Ocean Acidification Research

Researchers around the Gulf of Mexico are working to understand how an increase in the ocean’s acidity is impacting habitats and the animals that call them home. Here are some ongoing projects being conducted by GCAN and/or its members.

Ocean Acidification on a Crossroad — Enhanced Respiration, Upwelling, Increasing Atmospheric CO2, and their interactions in the northwestern Gulf of Mexico

Humans have had a significant influence on the global ocean carbonate chemistry via fossil-fuel combustion, deforestation and cement production over the past 250 years. In the coastal ocean however, other forcings such as continental nutrient input and physical oceanographic changes can have stronger impacts on both the magnitude of short-term variation and long-term trend in carbonate parameters (pH, carbonate saturation states).

Among the NOAA-designated “Large Marine Ecosystems,” the OA conditions in the Gulf of Mexico (GOM) remain poorly understood despite its ecological and economic significance.

In the northwestern GOM (nwGOM), a decadal acidification has been observed in the shelf-slope region with the human-induced factors contributing to a smaller fraction of CO2 accumulation than that from metabolic production.

This acidification effect is significantly greater than that in other tropical and subtropical areas. Unfortunately, whether the observed OA in this region represents a short-term phenomenon or a long-term trend is unknown.

The Project: Collaborators from NOAA Atlantic Oceanographic and Meteorological Laboratory, Texas A&M University, GCOOS and Texas A&M University-Corpus Christi are investigating spatial and temporal changes in carbonate chemistry signals in the northwestern Gulf of Mexico for the optimization of ocean acidification monitoring effort in this region. They will use a combination of ship-based surveys, wave glider operations and in-situ sensor deployments to collect seawater physical and chemical data for next-step modeling exercises.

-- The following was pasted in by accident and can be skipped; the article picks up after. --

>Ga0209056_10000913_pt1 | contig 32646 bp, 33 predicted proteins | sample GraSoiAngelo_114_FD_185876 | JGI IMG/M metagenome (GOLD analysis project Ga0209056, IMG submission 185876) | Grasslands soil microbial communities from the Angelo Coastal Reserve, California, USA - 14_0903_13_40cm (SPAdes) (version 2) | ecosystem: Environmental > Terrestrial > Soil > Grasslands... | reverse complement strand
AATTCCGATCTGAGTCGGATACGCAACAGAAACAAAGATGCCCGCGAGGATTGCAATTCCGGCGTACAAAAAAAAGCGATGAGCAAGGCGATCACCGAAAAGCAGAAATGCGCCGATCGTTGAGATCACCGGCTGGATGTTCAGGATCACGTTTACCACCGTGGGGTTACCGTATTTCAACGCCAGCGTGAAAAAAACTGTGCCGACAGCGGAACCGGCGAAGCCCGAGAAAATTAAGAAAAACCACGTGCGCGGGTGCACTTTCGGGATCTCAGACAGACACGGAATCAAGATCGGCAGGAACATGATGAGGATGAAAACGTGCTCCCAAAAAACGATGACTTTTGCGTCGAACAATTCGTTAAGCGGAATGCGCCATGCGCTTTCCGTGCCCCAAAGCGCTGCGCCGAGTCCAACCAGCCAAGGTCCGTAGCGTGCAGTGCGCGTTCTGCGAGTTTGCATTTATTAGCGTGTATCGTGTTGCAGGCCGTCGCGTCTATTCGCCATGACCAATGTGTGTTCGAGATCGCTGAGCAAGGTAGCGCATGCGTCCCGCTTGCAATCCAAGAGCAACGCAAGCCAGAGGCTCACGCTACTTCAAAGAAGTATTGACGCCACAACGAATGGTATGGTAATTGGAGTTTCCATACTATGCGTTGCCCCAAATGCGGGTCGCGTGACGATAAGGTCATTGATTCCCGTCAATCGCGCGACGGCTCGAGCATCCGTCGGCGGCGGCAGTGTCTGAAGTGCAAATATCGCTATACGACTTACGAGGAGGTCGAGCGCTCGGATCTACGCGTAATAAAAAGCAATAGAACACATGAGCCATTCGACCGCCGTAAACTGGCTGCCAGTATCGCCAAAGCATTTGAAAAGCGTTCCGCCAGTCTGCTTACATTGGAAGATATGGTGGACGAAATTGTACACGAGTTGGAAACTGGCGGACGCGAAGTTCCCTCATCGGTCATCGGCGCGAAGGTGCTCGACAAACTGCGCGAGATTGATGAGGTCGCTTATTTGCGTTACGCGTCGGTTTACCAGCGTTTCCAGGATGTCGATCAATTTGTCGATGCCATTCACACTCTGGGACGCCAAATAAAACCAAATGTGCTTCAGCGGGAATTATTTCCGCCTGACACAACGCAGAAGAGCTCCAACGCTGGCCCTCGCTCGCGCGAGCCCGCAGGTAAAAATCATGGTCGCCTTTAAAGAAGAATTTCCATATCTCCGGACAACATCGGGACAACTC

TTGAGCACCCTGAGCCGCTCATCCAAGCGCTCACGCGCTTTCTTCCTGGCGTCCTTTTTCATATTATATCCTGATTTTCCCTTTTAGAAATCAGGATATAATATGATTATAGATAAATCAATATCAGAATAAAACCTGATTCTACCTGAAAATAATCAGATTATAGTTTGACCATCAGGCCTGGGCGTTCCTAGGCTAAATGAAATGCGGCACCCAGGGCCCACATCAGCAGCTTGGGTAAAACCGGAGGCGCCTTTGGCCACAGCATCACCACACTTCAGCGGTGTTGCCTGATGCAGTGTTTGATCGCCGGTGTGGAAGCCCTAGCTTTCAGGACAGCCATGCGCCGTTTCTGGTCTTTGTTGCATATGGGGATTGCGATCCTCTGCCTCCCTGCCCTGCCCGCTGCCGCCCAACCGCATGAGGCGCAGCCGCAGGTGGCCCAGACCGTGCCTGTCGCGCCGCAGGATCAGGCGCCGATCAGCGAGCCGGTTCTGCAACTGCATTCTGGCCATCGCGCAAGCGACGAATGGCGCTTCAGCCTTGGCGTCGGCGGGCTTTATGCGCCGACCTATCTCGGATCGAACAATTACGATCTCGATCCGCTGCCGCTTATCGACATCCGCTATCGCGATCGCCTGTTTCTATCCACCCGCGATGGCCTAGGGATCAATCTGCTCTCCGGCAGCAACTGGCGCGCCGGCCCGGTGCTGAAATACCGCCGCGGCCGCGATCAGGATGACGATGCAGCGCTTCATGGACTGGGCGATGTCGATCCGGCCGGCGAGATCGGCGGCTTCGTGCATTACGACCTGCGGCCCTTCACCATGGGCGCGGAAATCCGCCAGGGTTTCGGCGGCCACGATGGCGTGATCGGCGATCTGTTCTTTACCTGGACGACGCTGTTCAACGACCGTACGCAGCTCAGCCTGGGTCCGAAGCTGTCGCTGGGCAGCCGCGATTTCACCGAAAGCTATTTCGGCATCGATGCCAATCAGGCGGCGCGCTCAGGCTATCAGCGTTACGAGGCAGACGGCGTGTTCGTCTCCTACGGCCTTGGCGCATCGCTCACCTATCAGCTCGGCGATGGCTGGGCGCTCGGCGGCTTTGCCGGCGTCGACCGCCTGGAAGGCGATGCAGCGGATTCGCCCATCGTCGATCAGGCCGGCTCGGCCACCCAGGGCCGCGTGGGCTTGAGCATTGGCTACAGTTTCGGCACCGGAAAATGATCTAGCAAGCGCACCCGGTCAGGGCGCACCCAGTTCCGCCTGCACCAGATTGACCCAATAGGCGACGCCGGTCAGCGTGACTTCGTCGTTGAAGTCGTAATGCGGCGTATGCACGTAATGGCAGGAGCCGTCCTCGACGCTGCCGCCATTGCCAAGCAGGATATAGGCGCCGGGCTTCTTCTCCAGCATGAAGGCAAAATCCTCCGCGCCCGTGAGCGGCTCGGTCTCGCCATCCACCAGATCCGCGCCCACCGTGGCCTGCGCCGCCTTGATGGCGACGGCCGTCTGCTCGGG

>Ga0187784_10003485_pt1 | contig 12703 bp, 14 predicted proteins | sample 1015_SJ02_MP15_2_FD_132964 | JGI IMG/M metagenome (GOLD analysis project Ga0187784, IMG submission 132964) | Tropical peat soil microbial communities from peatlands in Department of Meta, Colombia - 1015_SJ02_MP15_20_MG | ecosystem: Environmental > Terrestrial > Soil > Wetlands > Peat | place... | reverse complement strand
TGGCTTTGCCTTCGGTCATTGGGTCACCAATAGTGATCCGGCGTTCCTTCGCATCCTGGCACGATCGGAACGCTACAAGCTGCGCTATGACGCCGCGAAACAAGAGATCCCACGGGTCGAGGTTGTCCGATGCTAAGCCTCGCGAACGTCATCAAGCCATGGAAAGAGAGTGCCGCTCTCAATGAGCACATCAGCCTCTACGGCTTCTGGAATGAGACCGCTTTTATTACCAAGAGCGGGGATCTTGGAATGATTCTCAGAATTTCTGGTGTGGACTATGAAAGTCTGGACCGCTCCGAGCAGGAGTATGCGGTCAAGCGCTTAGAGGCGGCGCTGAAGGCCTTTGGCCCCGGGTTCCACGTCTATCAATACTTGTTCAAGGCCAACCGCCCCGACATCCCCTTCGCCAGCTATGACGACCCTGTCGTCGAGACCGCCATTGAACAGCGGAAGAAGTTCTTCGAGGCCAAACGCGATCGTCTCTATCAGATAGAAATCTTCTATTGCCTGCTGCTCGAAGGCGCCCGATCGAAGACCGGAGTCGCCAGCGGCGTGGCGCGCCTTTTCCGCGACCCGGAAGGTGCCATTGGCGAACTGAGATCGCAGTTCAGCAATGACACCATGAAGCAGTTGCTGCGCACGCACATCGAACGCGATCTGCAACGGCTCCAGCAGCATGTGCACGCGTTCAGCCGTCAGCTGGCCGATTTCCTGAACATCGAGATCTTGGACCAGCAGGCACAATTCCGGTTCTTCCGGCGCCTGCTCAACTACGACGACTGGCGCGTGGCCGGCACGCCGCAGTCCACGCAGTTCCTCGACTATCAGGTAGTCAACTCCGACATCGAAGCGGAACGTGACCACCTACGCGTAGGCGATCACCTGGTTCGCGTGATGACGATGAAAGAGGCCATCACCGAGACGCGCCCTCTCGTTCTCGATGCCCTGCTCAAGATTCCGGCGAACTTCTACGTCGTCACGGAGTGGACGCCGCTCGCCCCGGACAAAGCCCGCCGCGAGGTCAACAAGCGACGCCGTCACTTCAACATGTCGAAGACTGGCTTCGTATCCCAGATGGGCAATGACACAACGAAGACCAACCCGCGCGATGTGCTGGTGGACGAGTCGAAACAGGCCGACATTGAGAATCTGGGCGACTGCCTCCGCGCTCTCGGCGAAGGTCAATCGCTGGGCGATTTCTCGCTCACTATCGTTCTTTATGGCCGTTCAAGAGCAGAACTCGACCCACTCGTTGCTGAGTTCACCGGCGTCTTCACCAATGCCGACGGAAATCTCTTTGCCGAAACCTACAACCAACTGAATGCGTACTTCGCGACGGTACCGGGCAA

A ship-based survey will collect both underway data (at sea surface) and those at discrete depths from the shelf to the upper slope of the northwestern Gulf of Mexico and a Liquid Robotics wave glider that carries sensors for CO2, pH, and fluorescence measurements will be used to survey sea surface conditions for prolonged periods of time.

Funding: The National Oceanographic and Atmospheric Administration (NOAA) through the Ocean Acidification Program (OAP) and the U.S. Integrated Ocean Observing System (IOOS).

Status: In progress

GCAN/SOCAN Collaborative Project: Identifying OA Monitoring Gaps and Priorities/Stakeholder Survey

GCAN is collaborating with the Southeast Ocean and Coastal Acidification Network (SOCAN) southeast and Gulf of Mexico regions to provide information about ocean acidification in support of the National Coastal Communities Vulnerability Assessment and the National Monitoring and Prioritization Plan. SOCAN and GCAN stakeholder, the Coastal and Heartland National Estuary Program Director is playing an advisory roll in this project.

The full report on vulnerabilities of coastal communities is under review for submission to the White House but Executive Summaries on the Gulf and Southeast OA vulnerabilities are available now.

Gulf of Mexico: Ocean and Coastal Acidification Research and Monitoring Gaps Executive Summary

Southeast: Ocean and Coastal Acidification Research and Monitoring Gaps – Executive Summary

Additional Research and Information